Housing Relief Options Running Low

Fearful of upsetting voters over the troubled economy going into mid-term elections, the Obama administration is running low on options to heal the ailing U.S. housing market. The administrations $50-billion war chest to help fight foreclosures has lapsed into a slow motion nightmare as government policy makers run out of housing relief options.

Getting people back to work will aid the overall economy and begin the long road to heal the housing market, which is why President Barack Obama unveiled a $50-billion project to repair the nation’s infrastructure, vowing to repair roads, railways and runways.

teetering housing market

The package of infrastructure investments are part of a program to jump start the economy prior to November elections fashioned after the work relief program that President Franklin D. Roosevelt launched during the Great Depression. The large scale pursuit of infrastructure improvements provides a long term investment into the nation’s sputtering economy.

A more aggressive effort to curtail the record volume of foreclosures is politically unpalatable just weeks before the elections that could decide whether political clout is returned to Republicans.

The foreclosure crisis is caught up in the political winds of Washington, D.C. as millions of homeowners lose their homes in the worst foreclosure crisis in the country’s history. At least 9-million more mortgage holders are at risk of foreclosure, according to the Housing Predictor forecast including many who have lost their jobs or have suffered wage cuts due to corporate cut-backs.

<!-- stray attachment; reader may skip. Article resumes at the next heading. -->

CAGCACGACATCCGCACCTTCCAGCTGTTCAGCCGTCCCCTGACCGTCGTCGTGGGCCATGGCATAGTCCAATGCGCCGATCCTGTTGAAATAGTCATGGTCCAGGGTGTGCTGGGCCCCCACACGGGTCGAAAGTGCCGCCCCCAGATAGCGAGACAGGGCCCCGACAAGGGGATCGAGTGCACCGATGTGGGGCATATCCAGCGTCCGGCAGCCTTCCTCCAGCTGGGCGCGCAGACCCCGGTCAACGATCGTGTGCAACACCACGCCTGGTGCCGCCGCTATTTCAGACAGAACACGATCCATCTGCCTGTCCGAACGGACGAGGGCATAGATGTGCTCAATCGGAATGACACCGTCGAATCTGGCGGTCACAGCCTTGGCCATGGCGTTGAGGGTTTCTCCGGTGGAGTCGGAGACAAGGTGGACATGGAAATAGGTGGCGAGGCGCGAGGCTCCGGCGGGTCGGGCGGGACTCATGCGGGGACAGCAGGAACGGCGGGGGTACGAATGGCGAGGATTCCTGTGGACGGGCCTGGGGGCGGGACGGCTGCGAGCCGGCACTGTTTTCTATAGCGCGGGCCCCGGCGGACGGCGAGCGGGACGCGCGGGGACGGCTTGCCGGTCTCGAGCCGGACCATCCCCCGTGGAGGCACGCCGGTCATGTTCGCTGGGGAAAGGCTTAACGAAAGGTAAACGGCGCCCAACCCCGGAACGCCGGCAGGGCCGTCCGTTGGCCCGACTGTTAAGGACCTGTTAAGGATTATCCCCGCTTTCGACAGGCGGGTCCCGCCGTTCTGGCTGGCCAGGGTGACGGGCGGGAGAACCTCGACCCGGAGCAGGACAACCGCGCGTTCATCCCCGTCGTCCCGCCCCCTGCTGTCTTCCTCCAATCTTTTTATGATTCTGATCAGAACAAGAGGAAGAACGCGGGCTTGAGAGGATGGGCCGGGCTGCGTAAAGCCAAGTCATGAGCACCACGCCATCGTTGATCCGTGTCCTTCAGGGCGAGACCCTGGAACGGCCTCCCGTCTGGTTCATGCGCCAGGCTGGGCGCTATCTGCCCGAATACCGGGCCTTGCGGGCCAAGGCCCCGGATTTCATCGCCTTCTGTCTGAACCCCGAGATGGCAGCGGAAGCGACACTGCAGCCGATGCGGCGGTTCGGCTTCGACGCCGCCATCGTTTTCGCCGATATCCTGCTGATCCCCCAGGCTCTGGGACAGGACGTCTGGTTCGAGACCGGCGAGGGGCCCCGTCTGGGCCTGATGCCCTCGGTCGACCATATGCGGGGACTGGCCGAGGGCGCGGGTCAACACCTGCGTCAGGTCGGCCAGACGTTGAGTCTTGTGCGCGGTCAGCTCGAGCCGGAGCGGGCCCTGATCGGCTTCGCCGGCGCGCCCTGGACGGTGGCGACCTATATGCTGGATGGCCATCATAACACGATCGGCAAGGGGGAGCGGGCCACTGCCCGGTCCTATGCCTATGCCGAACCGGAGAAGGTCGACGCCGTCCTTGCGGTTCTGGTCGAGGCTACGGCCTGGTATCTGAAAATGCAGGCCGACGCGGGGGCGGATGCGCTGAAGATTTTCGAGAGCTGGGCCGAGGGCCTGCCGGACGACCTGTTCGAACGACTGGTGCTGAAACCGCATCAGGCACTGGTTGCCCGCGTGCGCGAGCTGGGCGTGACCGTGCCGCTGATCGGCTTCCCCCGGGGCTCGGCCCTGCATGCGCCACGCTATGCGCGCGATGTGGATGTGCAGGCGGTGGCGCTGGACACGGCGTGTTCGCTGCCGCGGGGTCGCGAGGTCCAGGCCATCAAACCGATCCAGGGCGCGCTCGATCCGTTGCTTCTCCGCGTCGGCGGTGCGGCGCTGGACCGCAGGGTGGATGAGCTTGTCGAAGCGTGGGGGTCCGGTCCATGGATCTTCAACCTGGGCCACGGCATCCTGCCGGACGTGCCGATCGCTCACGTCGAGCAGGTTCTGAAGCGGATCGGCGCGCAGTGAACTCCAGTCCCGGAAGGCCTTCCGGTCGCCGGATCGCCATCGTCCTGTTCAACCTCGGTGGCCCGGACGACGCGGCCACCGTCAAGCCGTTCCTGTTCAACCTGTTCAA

Home sales plunged a record 27.2% to the lowest level in 15 years in July as banks repossessed the second highest number of homes on record during the month. The crisis is on track to reach more than 1.3-million formal foreclosures alone this year, according to data from Realty Trac.

The White House has made more than a dozen efforts to stem the tide of foreclosures, but has fallen short of expectations as financial experts speculate about what other options could be implemented, including the re-installment of the home buyers’ tax credit. White House officials say a renewal of the credit is unlikely.

It seems more likely that bankers will be rewarded with larger financial incentives for helping those at risk of foreclosure after November elections as more homeowners are foreclosed. The timing on any effort such as that could be difficult, however, since it would take enormous political energy and bi-partisan agreement to get such a proposal approved by divided lawmakers in Congress. If such a proposal is ever approved, it is likely to take years in Congress, where it takes the average bill that is passed into law seven years to be approved.

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